Chinese food is, let’s be honest, the staple food of Dutch people too lazy to cook. There’s a massive amount of Chinese restaurants in the Netherlands: from takeaway to high-end eat-in-a-floating restaurant kind of place.
As a culturally aware expat living in the Netherlands, you must have heard native Chinese complain about the Chinese food one can eat here. Ever wonder why they’re being so critical?
Most so-called Chinese restaurants in the Netherlands that do delivery are not proper Chinese food, but something of a hybrid between Indonesian cuisine and Southern Chinese cuisine. 🍛
Hence, you will see restaurants offering this kind of “Invented in the Netherlands” Chinese food with the apt descriptor: Chinees-Indisch.
Here are some features of this new breed of comfort food that Dutch people love so much!
When getting Chinese food in the Netherlands, expect names you can’t pronounce
The names of the dish are transcribed into the Latin alphabet, meaning that even Chinese people wouldn’t understand at first glance.
Despite this, Chinese restaurants are going strong in the Netherlands. “Foo Yung Hai”, “Tjap Tjoy”, “Tau Foe”, “Tjap Ha”, “Koe Yuk” — these are just some words that almost every properly fed Dutch kid knows.
Luckily, restaurant owners are usually kind enough to put the Dutch — and sometimes even English — descriptions of what the dishes are under the unfamiliar names.
Enjoy meat or fish — and often both!
Europeans, especially foodies, often complain about how meat and fish should not be mixed in the same meal, let alone in the same dish.
Dutch-Chinese restaurant menus may have different sections for meat and fish, but don’t be surprised if you find big chunks of beef in your oyster sauce with your squid dish or pieces of shrimps in your stir-fry pork. 🍲
You know the best (worst if you have allergies) part? This isn’t always written on the menu, because, just like the saying on your fortune cookie, they’ll tell you that the surprise is always positive.
Expect an avalanche of food when you get Dutch-Chinese food in the Netherlands
Some of us may have this experience: no matter how many times you have ordered takeaway, it never ceases to amaze you how much food you are given.
Sambal: you’re going to get it whether you want it or not
I’ve mentioned that Chinees-Indisch food consists of a lot of Indonesian and Southern Chinese cuisine. Especially Southern Chinese cuisine because most of the Chinese restaurant owners (or their forefathers) are Cantonese speakers from the South of China.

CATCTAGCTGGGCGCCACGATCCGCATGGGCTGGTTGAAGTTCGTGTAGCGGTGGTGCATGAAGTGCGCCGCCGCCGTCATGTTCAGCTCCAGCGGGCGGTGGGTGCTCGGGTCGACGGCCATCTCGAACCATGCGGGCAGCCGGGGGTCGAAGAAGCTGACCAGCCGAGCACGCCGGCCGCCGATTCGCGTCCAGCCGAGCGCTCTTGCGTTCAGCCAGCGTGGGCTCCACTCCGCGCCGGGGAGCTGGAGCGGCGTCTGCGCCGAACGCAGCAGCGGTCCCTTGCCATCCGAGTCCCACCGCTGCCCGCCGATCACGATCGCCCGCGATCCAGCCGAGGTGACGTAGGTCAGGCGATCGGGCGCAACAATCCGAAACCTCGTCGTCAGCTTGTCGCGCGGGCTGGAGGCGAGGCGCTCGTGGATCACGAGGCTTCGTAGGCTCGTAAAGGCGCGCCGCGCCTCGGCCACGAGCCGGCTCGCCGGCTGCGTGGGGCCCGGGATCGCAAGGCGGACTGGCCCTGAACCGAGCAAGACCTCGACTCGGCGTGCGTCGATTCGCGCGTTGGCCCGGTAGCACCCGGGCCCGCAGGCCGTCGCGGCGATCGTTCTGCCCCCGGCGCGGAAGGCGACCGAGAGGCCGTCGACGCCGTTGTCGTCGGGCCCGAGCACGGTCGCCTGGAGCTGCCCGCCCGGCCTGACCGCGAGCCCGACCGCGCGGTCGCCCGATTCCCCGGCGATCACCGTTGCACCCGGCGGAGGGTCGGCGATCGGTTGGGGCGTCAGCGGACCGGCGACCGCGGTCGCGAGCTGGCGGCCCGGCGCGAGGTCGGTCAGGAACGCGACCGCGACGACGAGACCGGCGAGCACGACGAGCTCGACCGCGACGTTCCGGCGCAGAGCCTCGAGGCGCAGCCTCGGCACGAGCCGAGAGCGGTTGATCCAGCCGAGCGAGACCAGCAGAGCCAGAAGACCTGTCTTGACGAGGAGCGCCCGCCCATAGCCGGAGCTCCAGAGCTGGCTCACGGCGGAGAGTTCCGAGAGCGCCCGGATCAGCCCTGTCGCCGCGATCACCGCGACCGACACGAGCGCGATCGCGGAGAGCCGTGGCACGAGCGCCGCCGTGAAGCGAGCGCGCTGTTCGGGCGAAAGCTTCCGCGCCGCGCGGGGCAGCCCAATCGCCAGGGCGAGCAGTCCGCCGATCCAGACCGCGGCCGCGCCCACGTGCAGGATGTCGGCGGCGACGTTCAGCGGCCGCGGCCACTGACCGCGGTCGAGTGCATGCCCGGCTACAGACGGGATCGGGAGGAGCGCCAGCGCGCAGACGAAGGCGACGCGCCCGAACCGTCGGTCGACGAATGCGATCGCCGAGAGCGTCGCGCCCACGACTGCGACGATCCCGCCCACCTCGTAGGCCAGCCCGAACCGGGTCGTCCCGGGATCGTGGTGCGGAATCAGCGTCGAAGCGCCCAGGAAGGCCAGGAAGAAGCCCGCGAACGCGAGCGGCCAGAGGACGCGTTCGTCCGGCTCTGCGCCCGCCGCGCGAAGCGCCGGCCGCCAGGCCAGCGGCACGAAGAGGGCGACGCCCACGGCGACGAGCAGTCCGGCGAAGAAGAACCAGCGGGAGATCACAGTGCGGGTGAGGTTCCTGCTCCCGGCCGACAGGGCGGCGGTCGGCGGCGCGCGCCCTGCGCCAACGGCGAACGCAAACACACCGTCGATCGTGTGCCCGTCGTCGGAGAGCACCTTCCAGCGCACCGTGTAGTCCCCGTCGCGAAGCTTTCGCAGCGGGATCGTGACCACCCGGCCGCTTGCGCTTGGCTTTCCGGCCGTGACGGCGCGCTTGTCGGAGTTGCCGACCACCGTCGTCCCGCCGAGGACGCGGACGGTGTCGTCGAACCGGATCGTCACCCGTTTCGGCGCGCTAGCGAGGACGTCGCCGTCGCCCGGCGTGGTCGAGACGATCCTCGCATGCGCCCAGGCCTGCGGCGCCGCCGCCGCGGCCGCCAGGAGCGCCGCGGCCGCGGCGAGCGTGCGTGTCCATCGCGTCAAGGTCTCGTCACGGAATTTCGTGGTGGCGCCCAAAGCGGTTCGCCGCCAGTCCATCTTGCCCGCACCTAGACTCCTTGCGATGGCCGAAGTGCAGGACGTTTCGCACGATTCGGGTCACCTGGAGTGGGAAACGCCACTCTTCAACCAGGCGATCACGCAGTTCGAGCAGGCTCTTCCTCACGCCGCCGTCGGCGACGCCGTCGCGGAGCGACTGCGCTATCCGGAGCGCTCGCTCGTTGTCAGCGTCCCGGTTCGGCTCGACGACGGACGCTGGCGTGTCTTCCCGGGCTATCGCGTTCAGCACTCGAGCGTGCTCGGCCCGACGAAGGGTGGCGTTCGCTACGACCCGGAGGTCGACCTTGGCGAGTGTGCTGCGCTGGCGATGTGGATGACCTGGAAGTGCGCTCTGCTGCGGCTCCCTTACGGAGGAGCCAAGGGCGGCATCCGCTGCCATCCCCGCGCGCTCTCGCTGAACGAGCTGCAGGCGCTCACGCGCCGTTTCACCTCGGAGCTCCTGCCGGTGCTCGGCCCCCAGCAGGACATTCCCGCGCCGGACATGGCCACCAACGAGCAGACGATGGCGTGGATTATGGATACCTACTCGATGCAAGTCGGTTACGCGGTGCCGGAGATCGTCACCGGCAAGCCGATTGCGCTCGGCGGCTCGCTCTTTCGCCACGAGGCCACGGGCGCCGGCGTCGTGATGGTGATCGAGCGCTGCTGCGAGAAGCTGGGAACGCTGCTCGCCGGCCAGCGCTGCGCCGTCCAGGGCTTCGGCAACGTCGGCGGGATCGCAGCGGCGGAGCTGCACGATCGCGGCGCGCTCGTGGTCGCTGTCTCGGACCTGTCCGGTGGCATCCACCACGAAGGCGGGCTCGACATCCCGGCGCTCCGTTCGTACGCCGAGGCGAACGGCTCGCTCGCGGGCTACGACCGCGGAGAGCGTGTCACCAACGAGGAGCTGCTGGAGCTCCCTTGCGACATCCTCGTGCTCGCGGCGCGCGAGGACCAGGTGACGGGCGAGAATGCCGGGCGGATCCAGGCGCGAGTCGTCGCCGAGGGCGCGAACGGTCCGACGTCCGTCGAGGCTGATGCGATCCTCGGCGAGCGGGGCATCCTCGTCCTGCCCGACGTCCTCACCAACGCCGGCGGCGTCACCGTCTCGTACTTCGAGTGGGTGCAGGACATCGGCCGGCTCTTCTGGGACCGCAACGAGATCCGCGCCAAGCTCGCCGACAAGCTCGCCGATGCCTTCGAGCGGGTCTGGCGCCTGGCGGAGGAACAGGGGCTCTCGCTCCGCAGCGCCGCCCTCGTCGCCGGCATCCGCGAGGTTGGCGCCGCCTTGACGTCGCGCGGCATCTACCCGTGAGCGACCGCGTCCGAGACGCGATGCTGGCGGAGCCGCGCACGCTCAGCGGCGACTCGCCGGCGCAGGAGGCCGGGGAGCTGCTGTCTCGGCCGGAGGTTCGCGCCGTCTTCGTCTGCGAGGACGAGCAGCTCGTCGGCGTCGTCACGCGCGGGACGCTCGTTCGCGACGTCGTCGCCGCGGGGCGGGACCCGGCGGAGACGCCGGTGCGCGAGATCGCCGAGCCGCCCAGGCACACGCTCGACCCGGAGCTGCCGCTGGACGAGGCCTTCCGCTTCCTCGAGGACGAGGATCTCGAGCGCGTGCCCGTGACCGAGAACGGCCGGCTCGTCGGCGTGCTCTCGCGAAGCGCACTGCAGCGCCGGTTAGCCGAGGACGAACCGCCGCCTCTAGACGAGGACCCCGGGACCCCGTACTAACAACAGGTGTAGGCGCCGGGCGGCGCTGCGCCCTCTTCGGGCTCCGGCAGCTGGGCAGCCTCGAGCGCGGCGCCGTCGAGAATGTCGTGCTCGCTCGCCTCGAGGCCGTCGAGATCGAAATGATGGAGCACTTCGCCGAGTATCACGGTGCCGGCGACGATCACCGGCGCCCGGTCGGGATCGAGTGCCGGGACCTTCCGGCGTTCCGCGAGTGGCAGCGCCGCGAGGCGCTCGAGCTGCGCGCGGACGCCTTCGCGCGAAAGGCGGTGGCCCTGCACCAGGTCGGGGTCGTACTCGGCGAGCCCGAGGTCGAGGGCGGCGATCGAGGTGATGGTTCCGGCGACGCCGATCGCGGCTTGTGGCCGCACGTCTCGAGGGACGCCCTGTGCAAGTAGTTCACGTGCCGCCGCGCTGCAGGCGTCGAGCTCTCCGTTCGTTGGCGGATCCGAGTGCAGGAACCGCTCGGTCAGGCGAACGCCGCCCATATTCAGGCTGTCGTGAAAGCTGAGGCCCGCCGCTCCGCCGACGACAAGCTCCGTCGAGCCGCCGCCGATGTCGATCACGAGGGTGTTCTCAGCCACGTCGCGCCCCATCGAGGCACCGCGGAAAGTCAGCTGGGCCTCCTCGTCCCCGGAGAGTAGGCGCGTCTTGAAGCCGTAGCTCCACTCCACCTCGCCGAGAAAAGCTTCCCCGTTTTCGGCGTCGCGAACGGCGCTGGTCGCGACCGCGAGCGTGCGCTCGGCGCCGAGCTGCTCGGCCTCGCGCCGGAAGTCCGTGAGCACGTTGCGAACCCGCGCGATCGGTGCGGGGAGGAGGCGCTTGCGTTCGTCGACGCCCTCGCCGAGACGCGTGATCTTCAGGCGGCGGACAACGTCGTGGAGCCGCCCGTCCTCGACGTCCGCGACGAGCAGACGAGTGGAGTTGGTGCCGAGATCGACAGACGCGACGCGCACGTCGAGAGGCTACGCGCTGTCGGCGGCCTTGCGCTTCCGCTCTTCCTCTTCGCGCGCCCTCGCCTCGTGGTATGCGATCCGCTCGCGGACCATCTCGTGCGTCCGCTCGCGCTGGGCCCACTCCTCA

In Southern cuisine, spicy food is almost non-existent, because it is simply way too hot to eat spicy food when the temperature is hanging around the thirties most part of the year. ☀️
Of course, this would not apply to people living in the Netherlands where summer days’ temperatures are rarely over twenty degrees, or my Dutch-Indonesian friends, who apparently carry mini-bottles of Sambal in their bags for on-the-go.
Congratulations! The Chinese food you eat in the Netherlands can’t be found in China!
Given the prevalence of Chinees-Indisch food here, you might think that you would find this everywhere back in China.
But, you would also be very proud to know that you won’t find it anywhere else in the world. (Okay, maybe in Chinatown in Indonesia, or Indo-town, if it exists, in China).
Dutch-Chinese food apparently fits into every occasion. Wait, really?
I love Chinese food, but I wouldn’t want to eat it all the time. Let’s say you are invited to a movie night or birthday party or, even Christmas at a Dutch household. You will inevitably run into the situation where your Dutch friends are pouring boxes of Chinees-Indisch takeaway onto their dinner plates.
And best yet, they announce that (surprise!) dessert is a going to be sweet rice pudding ordered from a Dutch bakery. (Well, rice pudding is actually Dutch.) 🍮
You can’t blame your Dutch friends. After all, ordering Chinees-Indisch food is just one of the most convenient and cost-efficient meals of all.
It is the kind of food you won’t mind presenting to your visitors — unlike delivery pizzas that remind everyone of all-nighters in college or shoarma that brings up memories of partying till 5 am and being as hungry as a cow.
At least it fills the stomach without, arguably, making you too bloated unlike like the all-occasion Dutch borrel food!
Have you had Dutch-Chinese food yet? What do you think of Chinese food in the Netherlands? Let us know in the comments below!
Editor’s Note: This article was originally published in October 2019, and was fully updated in April 2022 for your reading pleasure.